There are various terms used in the literature to describe different forms of electrical stimulation, often inconsistently. Some authors define FES as electrical stimulation applied to a subject which causes muscle contraction. This passive modality is also referred to as neuromuscular electrical stimulation [10]. Others define FES as electrical stimulation applied during a voluntary movement [4]. This definition acknowledges the volitional component of physical rehabilitation and was used in this systematic review. The distinction is important because neuroimaging studies have identified different cortical mechanisms according to stimulation type [11, 12, 13]. Indeed, perfusion to the ipsilesional sensory-motor cortex and cortical excitability were increased with FES when compared to passive modalities of electrical stimulation [12, 13, 14]. These findings could indicate greater potential for volitional FES to induce neuroplasticity. This is believed to play an important role in neurorehabilitation [15] and is a key objective of post-stroke functional recovery [16].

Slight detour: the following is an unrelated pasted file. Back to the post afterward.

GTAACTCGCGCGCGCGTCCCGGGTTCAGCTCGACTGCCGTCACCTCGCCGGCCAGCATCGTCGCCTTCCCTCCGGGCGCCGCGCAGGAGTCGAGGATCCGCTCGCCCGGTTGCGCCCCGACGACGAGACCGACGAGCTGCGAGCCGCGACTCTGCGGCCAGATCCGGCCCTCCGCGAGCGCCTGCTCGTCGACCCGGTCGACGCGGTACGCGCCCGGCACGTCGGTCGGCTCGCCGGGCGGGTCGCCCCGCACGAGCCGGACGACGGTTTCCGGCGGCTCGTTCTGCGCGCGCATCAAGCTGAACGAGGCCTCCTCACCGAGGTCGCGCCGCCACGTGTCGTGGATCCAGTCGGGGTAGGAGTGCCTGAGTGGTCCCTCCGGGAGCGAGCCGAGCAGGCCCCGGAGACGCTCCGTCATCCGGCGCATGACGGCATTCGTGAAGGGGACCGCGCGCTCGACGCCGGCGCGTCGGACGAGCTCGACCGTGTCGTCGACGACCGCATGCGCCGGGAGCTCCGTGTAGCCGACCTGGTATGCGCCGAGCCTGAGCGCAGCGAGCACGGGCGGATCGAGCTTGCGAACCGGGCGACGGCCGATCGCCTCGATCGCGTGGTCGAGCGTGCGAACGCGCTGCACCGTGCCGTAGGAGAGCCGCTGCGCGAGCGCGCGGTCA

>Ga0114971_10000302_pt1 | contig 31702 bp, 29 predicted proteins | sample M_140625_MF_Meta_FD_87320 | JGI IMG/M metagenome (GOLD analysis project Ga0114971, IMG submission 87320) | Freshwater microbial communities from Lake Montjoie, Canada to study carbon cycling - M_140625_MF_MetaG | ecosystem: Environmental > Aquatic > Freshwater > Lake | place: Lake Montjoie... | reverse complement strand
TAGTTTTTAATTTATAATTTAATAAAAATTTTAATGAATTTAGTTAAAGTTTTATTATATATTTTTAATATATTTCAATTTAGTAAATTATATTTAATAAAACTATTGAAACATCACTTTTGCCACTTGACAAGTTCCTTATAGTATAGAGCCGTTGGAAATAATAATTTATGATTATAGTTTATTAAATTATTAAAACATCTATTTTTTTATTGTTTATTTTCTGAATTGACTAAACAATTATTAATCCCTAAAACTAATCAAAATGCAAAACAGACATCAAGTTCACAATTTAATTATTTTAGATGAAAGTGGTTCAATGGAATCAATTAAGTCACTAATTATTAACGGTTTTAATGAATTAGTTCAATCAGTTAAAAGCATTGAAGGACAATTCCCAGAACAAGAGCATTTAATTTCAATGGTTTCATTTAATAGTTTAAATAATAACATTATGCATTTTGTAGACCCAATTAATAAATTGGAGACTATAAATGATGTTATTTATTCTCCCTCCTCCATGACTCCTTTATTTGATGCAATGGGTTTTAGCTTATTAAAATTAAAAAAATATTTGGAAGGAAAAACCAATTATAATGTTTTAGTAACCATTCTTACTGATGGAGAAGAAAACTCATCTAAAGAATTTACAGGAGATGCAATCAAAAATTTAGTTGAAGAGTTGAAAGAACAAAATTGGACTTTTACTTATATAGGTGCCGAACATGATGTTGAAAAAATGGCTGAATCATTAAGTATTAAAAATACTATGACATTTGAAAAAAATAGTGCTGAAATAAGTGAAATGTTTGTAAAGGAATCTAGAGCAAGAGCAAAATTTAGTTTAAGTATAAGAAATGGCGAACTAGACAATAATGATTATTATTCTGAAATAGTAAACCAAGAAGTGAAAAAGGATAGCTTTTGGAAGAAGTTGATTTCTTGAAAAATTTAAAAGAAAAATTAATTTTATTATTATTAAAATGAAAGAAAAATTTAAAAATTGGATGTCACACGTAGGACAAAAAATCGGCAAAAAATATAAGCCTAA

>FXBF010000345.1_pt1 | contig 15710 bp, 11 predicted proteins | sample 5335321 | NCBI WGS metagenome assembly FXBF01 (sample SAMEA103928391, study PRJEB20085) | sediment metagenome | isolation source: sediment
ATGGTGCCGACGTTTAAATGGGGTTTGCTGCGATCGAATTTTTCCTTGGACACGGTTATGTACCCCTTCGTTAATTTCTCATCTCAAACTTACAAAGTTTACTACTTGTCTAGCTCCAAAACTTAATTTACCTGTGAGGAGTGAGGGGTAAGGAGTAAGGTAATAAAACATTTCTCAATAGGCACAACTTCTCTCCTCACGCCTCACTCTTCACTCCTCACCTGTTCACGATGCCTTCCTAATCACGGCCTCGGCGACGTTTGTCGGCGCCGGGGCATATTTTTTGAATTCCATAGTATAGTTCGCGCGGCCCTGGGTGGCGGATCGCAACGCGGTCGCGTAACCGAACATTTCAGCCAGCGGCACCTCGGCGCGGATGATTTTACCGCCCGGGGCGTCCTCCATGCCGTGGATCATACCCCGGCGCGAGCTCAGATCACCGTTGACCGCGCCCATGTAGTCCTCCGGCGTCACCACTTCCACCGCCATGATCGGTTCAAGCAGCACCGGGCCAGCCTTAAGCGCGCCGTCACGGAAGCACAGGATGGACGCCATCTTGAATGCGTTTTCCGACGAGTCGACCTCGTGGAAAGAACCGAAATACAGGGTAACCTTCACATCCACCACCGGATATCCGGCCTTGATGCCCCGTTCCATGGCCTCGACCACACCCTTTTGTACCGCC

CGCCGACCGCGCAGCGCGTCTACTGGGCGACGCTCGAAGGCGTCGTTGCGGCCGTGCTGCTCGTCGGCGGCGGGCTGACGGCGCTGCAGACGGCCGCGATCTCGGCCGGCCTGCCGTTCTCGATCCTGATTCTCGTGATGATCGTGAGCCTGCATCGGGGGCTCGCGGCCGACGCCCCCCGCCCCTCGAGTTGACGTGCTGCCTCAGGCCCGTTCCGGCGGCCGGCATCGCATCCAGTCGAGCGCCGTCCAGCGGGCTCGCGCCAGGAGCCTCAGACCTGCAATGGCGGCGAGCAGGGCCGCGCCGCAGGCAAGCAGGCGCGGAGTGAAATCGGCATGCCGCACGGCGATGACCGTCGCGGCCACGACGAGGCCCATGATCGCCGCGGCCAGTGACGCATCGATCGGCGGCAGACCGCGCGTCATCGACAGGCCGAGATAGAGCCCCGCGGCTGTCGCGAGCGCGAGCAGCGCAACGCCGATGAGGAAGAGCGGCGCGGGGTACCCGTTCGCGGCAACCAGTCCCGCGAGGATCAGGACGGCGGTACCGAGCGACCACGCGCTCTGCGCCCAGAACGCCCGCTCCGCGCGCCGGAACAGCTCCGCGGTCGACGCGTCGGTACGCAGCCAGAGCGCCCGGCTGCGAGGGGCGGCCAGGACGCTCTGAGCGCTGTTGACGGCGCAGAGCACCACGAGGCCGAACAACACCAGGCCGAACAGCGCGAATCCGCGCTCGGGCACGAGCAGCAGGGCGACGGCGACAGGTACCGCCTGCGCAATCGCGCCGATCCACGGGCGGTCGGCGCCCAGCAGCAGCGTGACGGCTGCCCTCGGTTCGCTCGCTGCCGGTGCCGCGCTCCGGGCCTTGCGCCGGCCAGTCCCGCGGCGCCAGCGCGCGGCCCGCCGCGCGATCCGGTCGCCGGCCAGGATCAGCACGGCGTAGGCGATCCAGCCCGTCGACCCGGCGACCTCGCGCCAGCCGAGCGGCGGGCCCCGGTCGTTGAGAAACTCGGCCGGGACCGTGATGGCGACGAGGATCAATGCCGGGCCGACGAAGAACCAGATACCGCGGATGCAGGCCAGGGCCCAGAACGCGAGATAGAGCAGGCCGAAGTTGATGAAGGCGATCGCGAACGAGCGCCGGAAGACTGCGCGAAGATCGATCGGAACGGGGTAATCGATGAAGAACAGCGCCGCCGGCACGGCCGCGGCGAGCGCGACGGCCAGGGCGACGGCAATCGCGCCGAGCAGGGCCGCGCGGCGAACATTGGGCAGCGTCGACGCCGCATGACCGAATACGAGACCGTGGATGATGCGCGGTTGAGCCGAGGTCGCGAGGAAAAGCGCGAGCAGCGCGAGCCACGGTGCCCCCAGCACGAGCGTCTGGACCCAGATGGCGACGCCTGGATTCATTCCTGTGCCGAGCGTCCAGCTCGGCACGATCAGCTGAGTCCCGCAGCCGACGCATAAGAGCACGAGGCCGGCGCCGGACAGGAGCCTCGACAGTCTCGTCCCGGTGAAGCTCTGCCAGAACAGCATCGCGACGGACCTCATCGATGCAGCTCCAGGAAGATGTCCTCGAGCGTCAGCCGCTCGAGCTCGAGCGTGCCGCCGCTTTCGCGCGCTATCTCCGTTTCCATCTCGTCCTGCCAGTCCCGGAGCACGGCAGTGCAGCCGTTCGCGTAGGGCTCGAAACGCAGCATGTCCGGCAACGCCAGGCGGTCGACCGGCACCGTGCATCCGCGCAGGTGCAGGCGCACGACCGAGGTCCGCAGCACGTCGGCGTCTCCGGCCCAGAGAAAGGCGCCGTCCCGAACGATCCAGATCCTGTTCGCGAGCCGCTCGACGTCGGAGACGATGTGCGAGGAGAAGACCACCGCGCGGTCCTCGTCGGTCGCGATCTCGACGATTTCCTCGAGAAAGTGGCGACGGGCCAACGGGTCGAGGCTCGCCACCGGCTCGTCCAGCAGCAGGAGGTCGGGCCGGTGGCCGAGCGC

FES has been widely researched for post-stroke lower limb rehabilitation; several systematic reviews [17, 18, 19] and national guidelines [20, 21] exist. Improvement in upper limb function is central to post-stroke rehabilitation as it positively affects ADL and quality of life [22]. Yet, there is still a lack of clarity on the effectiveness of FES in post-stroke upper limb rehabilitation [23] despite systematic reviews having been undertaken [24, 25, 26, 27, 28]. In part, this is due to methodological limitations [27, 28] or the outdated nature of some existing reviews [24, 25, 26]. The latter was highlighted by a recent Cochrane overview of reviews calling for an up-to-date review and meta-analysis of randomised controlled trials (RCTs) related to electrical stimulation [29]. A more recent systematic review found a significant improvement in motor outcomes with upper limb FES [27]. However, this was based on a single meta-analysis that combined ADLs with upper limb-specific measures of functional motor ability, including studies where results were at risk of performance bias (intervention groups receiving greater duration of treatment than control groups) [27]. Another found no improvement in motor function when FES was applied within 6 months of stroke [28]. However, this predominantly included studies that applied electrical stimulation in the absence of volitional muscle contraction, confounding interpretation of the results. This inconsistency is reflected in the 2016 guidelines set by the Royal College of Physicians which recommends FES only in the context of clinical trials as an adjunct to conventional therapy [21].